Friday, July 4, 2014

Independence Day: A Slight Refresher Course in the Events that Changed the World

Happy Birthday, USA. Another  Independence Day when we stop commerce, close the Stock Market, hit the beaches, go to baseballs games, gather in backyards for the very idea of our Declaration of Independence.

It's the anniversary of our legal separation from Great Britain, but not the anniversary of our independence—though we call it that—because we were still fighting the Revolutionary War. There were many points after this legal separation when the tide turned toward a Redcoats victory. It is possible that the Continental Congress would have written and adopted the masterpiece that is

When in the Course of human events, it becomes necessary for one people to dissolve the political bands which have connected them with another, and to assume among the powers of the earth, the separate and equal station to which the Laws of Nature and of Nature's God entitle them, a decent respect to the opinions of mankind requires that they should declare the causes which impel them to the separation. 

We hold these truths to be self-evident, that all men are created equal, that they are endowed by their Creator with certain unalienable Rights, that among these are Life, Liberty and the pursuit of Happiness.

but it would have been no more than a poetic moment and not the start of a nation that has meant a great deal to so many if the brave farmers and craftsmen who fought hadn't won. And the odds were definitely stacked against the rebels, as Wiki so succinctly puts it:

The Americans began the war with significant disadvantages compared to the British. They had no national government, no national army or navy, no financial system, no banks, no established credit, and no functioning government departments, such as a treasury.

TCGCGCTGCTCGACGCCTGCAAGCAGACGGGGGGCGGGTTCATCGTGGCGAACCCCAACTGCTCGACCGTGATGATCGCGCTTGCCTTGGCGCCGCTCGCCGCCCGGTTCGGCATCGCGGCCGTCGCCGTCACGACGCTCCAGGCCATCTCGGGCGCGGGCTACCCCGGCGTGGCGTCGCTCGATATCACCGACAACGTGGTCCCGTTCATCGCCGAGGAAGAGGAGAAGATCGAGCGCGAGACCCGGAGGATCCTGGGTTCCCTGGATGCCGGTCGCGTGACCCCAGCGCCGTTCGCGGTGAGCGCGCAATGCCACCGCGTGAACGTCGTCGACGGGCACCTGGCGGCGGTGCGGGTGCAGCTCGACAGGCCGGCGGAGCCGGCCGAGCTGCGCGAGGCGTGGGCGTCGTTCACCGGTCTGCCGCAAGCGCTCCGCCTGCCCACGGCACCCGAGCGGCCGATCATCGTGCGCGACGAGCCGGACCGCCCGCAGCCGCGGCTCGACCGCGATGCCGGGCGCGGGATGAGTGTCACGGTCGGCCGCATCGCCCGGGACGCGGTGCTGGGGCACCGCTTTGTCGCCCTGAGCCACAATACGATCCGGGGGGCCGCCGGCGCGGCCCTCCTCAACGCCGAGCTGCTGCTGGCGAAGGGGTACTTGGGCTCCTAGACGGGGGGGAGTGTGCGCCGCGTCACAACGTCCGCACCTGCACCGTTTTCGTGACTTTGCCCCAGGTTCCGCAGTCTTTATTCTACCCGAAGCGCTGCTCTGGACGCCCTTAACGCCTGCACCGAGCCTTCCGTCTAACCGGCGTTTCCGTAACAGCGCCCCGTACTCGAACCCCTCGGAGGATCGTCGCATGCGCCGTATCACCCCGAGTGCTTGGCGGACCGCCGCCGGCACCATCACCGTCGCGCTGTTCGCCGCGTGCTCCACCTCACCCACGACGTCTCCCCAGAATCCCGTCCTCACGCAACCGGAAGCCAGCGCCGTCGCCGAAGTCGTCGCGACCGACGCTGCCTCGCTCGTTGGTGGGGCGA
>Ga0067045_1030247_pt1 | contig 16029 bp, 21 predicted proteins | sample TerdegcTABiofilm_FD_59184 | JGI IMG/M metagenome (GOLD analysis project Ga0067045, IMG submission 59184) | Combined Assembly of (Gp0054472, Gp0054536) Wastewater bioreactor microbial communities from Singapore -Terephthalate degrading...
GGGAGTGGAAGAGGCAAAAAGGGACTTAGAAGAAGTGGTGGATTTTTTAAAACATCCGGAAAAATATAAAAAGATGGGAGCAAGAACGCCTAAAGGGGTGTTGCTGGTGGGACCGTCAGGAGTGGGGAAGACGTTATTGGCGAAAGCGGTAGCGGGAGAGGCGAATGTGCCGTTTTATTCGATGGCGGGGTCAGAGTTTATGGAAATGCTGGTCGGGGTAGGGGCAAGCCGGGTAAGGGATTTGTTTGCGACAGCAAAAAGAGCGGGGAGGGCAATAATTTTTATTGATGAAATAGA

The Revolutionary War went on for a brutal 8 years, 1775 to 1783, marked from the date of the Boston Massacre on April 19, and for us ending with the Siege of Yorktown, when Cornwallis surrendered on October 19, 1781. Fighting continued in Gibraltar and the East and West Indies, reminding us of the international complexities as the war grew, which finally ended on September 3, 1873, with the Treaty of Paris. That other masterpiece, the US Constitution, is adopted on September 17, 1783, and went into effect on March 4, 1789.

I went on a four-hour tour of Revolutionary sites in lower Manhattan, organized by Fraunces Tavern.  They run it in the middle of the night, from 3:00am to 7:00 am, just to make it extra special. The guide paints a picture of lots of history that New Yorkers walk by every day.

Remembering Evacuation Day Hijinx

The last invading, garrisoned British troops left our beloved NYC on November 25, 1783. It's known as Evacuation Day, and was celebrated as a holiday in NY for a century.  Washington would not formally enter the city while any Union Jack was flying. One was seen near the Battery, and when the Patriots went to get it down, they found the Brits had greased the flagpole, and our guys couldn't scrammble to the top to get it down.  The Pats then made a series of cleats to hammer in, and veteran John Van Arsdale got to the top, took down the last British flag, and put up the Stars & Stripes. Enter the victorious George Washington.

The flagpole at Bowling Green, behind the Wall Street Bull, has a plaque commemorating this original Evacuation Day, just another part of hidden New York.